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Tuesday
Jan152008

Does Sun Buying MySQL Change Your Scaling Strategy?

Sun is buying MySQL for $1 billion. The MySQL team has worked long and hard so I don't begrudge them their pay day. Strike while the iron is offering a lot of cash I say. And I have nothing against Sun. Yet I can't help but think this changes the mental calculation of what database to use. When Oracle acquired Innobase a new independent storage engine was needed for MySQL. How is this different? Does this change your thinking any? Would Martha say it's a good thing? Like Luke I've searched my feelings, but the force is not with me and I don't really know how I feel about it.

Reader Comments (9)

Just posted my initial impressions at http://blog.dannyburkes.com/2008/1/16/the-sun-mysql-debacle. In short, to answer your question, it doesn't change the calculus yet, but given Sun's history of effing things up, I believe it will change the calculus eventually, and not for the better.

November 29, 1990 | Unregistered Commenterdburkes

My gut reaction is that this *could* be good. A product idea that Sun is well-positioned to deliver is an easily scalable MySQL product, a bit like memcached but actually SQL running on Sun hardware. This would fit well with their storage moves.

On the other hand they could mess it up completely (I agree with dburkes thoughts above).

Regardless, isn't the price a little too high?

Pierre

November 29, 1990 | Unregistered CommenterPierre Far

I don't think it's a bad thing at all. MySQL has always been a private company. Likewise with Sun. But both believe in OSS strongly, and I imagine they'll both stay committed to OSS. I can actually think of a better company to buy MySQL. Unlike Oracle, Sun does not make any database products that I'm aware of, so I don't see this as buying out the competition. I think it's a natural synergy.

November 29, 1990 | Unregistered CommenterMark Rose

This is hugely good for Sun, for MySQL, and for most of the trends we see underway on the road to Cloud Computing. It shouldn't change you scaling strategy. In the short term, everything is as it was. In the longer term, MySQL will pull very far of the other open source DB solutions. However, it does mean that Oracle and Sun will be at each other's throats from here on out.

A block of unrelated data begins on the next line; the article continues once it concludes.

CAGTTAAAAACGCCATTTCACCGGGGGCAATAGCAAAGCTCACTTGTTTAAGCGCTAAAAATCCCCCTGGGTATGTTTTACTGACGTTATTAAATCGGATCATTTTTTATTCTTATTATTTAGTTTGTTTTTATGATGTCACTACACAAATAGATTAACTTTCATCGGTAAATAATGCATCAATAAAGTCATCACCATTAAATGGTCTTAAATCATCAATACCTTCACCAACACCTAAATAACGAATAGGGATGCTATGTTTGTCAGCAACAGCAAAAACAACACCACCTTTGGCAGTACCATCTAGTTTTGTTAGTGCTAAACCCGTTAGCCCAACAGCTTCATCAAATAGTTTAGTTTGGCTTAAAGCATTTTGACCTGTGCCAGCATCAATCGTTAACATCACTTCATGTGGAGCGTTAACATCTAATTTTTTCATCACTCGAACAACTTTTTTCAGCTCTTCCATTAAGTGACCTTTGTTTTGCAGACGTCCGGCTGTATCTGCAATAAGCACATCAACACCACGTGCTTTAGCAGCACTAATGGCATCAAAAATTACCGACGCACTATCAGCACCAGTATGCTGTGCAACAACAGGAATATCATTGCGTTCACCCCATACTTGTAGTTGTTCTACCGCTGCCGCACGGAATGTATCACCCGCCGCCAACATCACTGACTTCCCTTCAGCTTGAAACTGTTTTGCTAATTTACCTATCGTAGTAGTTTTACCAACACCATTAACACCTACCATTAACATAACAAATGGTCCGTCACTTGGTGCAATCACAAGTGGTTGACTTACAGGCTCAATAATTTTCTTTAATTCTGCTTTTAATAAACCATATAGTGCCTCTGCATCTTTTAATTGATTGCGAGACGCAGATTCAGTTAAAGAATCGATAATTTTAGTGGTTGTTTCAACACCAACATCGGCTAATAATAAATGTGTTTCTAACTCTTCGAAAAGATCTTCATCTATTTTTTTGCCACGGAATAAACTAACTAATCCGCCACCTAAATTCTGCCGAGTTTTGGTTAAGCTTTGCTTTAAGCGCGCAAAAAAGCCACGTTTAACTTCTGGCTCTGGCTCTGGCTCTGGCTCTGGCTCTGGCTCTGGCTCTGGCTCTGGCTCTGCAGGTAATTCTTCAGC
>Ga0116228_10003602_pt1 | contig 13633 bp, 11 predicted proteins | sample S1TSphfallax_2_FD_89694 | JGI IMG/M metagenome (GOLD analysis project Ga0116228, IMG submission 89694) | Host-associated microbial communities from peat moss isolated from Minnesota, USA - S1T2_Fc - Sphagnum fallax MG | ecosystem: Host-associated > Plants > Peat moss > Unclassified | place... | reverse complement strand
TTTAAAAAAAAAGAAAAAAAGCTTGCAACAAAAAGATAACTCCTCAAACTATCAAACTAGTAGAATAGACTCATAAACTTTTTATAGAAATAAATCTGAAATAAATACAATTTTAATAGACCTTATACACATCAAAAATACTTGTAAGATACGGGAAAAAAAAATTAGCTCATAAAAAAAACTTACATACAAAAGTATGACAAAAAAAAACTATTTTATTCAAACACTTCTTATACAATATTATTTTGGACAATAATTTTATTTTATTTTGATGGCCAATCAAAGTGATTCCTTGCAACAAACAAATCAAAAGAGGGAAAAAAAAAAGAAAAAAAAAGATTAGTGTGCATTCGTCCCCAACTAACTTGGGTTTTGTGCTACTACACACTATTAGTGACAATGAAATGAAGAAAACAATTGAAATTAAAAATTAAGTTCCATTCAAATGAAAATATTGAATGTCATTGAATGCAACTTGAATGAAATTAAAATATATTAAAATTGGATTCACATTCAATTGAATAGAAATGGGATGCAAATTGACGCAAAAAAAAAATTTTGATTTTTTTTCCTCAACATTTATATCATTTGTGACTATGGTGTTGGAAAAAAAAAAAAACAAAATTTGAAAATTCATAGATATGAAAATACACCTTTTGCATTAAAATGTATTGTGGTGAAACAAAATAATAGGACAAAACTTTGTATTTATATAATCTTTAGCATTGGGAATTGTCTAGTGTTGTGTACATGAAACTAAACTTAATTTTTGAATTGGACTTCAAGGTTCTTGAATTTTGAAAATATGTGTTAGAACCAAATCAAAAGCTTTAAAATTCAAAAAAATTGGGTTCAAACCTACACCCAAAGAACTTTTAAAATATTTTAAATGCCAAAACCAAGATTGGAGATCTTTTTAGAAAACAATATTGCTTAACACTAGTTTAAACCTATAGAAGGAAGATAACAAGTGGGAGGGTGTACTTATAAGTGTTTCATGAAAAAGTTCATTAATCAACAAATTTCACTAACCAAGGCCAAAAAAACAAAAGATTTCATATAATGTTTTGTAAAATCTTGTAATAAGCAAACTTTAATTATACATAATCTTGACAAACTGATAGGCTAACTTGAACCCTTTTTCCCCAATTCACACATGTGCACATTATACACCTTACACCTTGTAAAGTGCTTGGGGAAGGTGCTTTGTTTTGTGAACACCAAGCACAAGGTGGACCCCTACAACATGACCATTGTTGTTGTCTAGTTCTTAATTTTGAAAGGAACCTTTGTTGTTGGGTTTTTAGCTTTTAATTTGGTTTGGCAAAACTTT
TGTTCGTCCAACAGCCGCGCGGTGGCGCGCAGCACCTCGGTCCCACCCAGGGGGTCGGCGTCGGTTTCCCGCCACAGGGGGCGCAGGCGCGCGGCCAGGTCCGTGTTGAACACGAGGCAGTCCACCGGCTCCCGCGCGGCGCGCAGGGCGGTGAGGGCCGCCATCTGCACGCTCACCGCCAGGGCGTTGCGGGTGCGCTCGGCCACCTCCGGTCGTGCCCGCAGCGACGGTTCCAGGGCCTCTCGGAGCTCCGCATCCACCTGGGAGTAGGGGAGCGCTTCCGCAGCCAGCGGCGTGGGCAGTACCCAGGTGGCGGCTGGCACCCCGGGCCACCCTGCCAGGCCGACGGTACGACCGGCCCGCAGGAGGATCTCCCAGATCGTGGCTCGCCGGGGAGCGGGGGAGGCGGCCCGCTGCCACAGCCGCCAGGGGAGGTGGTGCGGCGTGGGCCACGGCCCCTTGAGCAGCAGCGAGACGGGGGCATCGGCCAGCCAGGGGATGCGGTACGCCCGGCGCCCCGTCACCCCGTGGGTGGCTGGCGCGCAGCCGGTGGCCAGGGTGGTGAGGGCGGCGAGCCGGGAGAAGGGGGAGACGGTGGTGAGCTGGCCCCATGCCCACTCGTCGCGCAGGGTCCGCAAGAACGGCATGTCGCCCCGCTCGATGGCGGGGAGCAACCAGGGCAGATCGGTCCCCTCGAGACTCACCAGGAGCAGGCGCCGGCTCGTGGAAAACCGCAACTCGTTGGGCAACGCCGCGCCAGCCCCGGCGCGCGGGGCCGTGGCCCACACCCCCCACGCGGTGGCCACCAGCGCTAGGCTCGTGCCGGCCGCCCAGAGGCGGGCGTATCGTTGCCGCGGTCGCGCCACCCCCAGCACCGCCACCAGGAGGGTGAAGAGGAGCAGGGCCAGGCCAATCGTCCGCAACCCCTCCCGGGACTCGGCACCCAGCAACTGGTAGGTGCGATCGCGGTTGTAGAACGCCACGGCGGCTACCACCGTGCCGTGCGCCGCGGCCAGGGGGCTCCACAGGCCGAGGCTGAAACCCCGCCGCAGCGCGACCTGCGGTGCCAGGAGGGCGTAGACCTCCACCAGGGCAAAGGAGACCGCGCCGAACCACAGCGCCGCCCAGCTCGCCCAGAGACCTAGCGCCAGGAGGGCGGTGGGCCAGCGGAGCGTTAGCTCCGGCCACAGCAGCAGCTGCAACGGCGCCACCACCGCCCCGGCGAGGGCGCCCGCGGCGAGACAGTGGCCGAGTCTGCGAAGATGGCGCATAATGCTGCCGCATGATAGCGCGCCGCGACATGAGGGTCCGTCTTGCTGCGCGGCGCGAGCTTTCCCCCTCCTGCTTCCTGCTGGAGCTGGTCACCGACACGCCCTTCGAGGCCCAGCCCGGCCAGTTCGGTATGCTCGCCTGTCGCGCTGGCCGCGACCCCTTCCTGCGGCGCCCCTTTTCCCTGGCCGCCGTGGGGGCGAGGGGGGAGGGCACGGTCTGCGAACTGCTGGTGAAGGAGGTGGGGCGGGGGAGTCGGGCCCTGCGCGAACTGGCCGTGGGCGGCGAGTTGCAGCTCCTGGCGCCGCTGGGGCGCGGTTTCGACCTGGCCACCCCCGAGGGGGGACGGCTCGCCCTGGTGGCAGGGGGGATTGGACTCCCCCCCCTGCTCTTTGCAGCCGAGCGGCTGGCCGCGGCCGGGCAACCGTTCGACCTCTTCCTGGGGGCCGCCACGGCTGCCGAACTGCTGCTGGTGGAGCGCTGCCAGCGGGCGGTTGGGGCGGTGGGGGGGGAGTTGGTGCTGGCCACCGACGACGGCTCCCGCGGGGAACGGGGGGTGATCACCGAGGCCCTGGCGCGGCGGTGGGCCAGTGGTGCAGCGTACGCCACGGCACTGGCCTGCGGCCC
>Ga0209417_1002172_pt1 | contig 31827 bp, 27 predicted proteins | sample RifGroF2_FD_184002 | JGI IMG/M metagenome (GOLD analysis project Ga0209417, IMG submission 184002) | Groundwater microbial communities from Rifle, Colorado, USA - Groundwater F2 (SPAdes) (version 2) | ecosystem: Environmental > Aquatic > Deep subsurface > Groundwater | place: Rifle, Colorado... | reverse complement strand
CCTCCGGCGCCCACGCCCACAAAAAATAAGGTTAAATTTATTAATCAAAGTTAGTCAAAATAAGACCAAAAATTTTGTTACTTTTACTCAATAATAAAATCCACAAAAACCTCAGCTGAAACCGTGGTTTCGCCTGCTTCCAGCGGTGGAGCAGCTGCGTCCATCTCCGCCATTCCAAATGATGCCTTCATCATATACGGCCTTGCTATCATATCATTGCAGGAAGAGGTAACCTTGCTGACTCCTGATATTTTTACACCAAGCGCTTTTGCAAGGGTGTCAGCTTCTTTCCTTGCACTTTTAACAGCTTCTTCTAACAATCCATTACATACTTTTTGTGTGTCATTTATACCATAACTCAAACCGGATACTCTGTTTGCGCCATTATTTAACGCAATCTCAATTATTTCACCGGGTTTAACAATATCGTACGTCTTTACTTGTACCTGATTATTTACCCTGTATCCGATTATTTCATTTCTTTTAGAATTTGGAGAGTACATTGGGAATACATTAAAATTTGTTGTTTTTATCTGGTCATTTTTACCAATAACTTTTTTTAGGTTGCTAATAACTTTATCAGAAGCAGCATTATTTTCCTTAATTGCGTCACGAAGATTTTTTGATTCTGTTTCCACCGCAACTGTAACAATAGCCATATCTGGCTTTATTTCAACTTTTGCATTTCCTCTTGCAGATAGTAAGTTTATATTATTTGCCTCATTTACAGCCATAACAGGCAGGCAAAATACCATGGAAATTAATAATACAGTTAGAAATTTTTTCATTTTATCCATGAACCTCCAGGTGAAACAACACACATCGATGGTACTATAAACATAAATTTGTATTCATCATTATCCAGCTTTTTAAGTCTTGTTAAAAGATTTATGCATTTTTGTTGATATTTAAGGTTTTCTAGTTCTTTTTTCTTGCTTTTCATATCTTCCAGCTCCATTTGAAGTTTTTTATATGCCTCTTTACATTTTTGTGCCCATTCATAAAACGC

More on my blog:

http://smoothspan.wordpress.com/2008/01/16/mysql-and-bea-oracle-and-sun-will-be-at-each-others-throats/

Best,

BW

November 29, 1990 | Unregistered CommenterAnonymous

Hi!

I think the question, which is as always, whomever gives engineers hardware tends to win in this question :)

I would not expect to see a change, MySQL has always run on Solaris/Linux/etc. Do not expect changes.

Cheers,
-Brian

November 29, 1990 | Unregistered CommenterBrian Aker

Where did Sun get a BILLION dollars?

Anyway, as the tech lead on a website using MySQL exclusively, I can't really see any big changes in site. If Sun is going to fuck MySQL up, then that's off in the future. It will take them a while to do it - especially since they won't do it on purpose. Either way, MySQL 4 and 5 scale really well, and do everything I need them to do. I could work with those until something better came along if I had to.

Honestly, I wouldn't be surprised if the MySQL management actually improved Sun, rather than Sun dragging them down. In the corporate culture, being bought for $1 billion is like gold. Nobody can disagree with you, or they wasted $1 billion dollars on someone who's wrong. Who's going to admit to that?

November 29, 1990 | Unregistered CommenterUltimateBrent

SUN did good by openoffice/Staroffice, so one might think they will also do good by MySQL. Our infrastructures are dependant on MySQL and I am not worried.

November 29, 1990 | Unregistered Commenteratif.ghaffar

Check out Jonathan's new blog post for more perspective on the deal:
http://blogs.sun.com/jonathan/entry/in_a_vortex">In a Vortex

November 29, 1990 | Unregistered Commentergeekr

Let's hope it's gonna have positive impact on SunnySQL development.

November 29, 1990 | Unregistered CommenterKlaudia

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